In the context of the protests, there have also been several cases of harassment, threats and attacks on journalists. In one case, in late December 2018 a Južne vesti correspondent was interrogated by police. Stefan Markovic was questioned by police in Nis, after he wrote a series of articles about misuse of municipal power in Mediana. The journalist claimed that police pressured him to reveal the identities of his sources of information. Despite this pressure, the journalist refused to pass over the identity of his source. The line of questioning was widely condemned for being in contravention to Serbia's Public Information Law, which safeguards source confidentiality.
Journalists have also been subjected to threats from non-state actors. In an article published on the Facebook page "Serbia Our Land", Nedim Sejdinovic, President of the Independent Association of Journalists of Vojvodina, was labelled a "Vojvodina separatist" and "Islamic fanatic" that "despises Serbia and Serbs". The article was followed by dozens of comments containing death threats. The same Facebook page has also sent death threats and insults to the editor-in-chief of Beta Press Agency Dragan Janjić. Journalists have drawn attention to the slowness of Serbian authorities to investigate these instances of abuse.
Physical attacks on journalists remain a key concern in Serbia. On 12th December 2018, unidentified individuals torched a house belonging to an investigative journalist working for Žig Info. Milan Jovanović's house was attacked early in the morning in the Belgrade suburb of Vrčin. The perpetrators threw molotov cocktails into the house and fired live ammunition at the front door to prevent the journalist and his family from escaping the burning building. Jovanović and his wife escaped the blaze by climbing out of a window at the back of the house. Their house along with all of their possessions were destroyed in the fire. Jovanović is well known for his investigative work on corruption in Serbia and it is widely believed he was targeted as a consequence of his work. In a statement after the attack, Jovanović highlighted that aggressive public statements against journalists from Serbia's ruling party had "put a target on every journalist's head".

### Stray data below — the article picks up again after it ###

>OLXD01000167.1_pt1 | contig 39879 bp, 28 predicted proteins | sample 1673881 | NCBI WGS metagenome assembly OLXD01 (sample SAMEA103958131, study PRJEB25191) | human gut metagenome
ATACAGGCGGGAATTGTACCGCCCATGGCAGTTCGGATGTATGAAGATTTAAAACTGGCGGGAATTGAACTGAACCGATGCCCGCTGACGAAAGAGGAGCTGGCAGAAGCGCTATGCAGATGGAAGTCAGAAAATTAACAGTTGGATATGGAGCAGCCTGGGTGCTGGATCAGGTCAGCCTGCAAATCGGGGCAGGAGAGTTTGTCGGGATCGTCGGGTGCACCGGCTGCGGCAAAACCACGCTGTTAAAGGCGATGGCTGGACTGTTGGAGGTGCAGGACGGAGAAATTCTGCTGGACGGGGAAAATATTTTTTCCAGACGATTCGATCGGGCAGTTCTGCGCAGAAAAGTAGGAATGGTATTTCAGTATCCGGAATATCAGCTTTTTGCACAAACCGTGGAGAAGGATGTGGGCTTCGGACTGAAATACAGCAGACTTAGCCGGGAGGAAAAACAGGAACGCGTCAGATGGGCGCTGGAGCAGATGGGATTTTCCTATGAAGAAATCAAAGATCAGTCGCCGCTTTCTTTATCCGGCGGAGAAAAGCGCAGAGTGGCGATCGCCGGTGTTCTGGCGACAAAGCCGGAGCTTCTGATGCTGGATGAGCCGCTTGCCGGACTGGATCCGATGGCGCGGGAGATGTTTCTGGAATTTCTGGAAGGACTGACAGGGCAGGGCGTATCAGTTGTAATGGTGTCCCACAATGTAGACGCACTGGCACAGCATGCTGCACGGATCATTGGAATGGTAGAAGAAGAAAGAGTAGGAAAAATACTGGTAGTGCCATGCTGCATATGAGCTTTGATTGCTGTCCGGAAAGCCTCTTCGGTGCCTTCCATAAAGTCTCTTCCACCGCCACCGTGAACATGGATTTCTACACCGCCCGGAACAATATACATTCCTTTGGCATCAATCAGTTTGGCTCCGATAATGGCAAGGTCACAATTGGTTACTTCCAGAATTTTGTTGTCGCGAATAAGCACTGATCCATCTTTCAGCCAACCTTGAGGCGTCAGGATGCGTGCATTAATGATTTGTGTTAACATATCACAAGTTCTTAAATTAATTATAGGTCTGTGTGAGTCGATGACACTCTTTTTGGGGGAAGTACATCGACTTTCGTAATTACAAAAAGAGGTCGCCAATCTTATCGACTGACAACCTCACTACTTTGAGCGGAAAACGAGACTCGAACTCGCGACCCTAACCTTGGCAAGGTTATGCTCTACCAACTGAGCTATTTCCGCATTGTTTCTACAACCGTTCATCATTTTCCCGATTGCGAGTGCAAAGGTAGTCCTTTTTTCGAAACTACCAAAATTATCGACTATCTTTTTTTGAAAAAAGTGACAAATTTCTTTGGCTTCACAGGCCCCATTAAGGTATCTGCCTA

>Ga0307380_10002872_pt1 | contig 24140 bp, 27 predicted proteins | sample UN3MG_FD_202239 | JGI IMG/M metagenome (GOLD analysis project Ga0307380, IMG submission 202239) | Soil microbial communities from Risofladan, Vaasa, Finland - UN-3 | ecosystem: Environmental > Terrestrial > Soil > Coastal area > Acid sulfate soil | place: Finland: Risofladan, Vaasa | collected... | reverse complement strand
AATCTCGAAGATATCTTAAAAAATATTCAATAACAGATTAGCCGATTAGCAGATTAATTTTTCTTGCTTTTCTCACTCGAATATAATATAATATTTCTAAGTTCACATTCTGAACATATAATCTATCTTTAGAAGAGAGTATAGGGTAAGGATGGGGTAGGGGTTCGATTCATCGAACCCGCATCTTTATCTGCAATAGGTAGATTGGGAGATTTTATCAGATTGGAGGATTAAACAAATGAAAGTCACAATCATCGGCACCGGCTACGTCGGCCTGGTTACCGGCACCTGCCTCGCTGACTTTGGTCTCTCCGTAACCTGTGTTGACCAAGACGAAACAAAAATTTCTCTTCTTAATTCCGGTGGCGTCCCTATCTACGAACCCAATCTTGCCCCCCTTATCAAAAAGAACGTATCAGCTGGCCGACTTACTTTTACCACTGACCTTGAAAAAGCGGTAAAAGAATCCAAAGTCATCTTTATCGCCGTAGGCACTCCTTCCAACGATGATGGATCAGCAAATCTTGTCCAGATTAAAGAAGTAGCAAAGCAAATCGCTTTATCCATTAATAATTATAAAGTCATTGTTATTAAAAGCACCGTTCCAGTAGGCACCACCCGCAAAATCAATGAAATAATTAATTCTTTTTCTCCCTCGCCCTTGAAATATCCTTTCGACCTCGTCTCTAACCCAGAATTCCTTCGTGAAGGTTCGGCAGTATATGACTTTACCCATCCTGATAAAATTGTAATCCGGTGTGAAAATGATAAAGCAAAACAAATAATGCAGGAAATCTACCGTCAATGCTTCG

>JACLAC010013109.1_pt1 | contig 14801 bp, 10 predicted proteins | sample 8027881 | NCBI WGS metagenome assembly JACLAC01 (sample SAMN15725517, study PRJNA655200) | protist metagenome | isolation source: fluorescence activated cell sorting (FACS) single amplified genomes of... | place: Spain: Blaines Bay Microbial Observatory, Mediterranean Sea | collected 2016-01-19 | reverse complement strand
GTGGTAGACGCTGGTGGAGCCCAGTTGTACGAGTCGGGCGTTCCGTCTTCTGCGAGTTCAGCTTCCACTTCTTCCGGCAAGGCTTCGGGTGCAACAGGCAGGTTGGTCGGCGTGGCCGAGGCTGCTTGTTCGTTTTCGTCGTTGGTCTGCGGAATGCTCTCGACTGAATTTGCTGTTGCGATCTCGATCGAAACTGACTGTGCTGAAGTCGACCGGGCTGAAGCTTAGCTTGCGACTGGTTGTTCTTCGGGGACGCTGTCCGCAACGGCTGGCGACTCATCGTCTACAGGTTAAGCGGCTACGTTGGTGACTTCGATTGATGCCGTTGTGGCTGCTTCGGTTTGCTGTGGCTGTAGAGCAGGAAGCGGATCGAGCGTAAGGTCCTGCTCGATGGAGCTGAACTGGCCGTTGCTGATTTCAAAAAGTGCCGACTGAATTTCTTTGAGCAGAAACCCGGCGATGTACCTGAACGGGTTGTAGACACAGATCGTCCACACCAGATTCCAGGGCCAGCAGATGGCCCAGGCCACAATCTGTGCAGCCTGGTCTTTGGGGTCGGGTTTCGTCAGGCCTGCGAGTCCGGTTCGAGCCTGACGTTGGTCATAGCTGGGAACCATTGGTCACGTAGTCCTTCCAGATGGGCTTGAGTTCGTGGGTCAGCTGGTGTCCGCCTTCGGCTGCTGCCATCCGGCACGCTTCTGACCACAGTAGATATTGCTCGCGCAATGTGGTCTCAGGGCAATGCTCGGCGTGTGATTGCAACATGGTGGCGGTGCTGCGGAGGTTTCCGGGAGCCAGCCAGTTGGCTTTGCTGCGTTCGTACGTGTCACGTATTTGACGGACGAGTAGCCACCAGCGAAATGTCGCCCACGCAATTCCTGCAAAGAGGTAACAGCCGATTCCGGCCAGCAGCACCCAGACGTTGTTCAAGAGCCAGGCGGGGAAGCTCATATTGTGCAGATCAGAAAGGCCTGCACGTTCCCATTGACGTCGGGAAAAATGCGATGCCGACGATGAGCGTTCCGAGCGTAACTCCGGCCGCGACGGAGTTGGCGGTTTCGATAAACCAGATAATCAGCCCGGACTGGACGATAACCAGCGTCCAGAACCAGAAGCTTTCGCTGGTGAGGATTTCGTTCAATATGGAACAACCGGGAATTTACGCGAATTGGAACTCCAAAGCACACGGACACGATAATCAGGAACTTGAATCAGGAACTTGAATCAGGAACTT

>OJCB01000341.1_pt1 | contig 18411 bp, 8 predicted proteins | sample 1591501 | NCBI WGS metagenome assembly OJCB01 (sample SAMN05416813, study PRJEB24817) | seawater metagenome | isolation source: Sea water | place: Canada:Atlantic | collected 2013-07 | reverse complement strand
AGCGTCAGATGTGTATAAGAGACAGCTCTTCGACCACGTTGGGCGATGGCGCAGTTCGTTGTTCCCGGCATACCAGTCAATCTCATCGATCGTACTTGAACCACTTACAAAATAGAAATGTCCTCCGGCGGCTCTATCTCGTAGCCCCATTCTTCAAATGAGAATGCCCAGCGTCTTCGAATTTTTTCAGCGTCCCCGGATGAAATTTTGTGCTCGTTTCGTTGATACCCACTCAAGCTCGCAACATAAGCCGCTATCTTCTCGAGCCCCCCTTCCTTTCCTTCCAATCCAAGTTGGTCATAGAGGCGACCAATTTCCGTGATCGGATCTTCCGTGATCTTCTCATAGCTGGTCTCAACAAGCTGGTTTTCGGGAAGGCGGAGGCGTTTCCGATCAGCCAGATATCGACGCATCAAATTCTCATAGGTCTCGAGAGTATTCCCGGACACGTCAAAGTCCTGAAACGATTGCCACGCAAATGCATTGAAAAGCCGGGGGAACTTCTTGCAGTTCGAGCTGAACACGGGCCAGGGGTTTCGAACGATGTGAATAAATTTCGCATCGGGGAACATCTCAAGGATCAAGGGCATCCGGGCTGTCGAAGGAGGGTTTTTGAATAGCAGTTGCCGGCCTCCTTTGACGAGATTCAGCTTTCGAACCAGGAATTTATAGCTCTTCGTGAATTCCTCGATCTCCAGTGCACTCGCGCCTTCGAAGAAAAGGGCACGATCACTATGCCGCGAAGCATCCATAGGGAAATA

Serbian authorities later arrested and prosecuted the perpetrators in late December 2018. The plot to intimidate the journalist was traced back to a ruling party official. The SNS Mayor of Grocka, Dragoljub Simonović was arrested shortly after the attack in December 2018 on suspicion of masterminding the attack. Despite his arrest and calls by prosecutors to keep him behind bars, on 7th March 2019 Simonović was released from custody. The decision to release the mayor has been met with condemnation. In a statement to the Independent Journalists Association of Serbia (NUNS), Milan Jovanović said:
"I do not feel safe at all, I become a target again. The court will be an accomplice of Dragoljub Simonović if something happens to me again. He must pass by my house every day, since he lives nearby. What can I expect? Will they burn my home again?"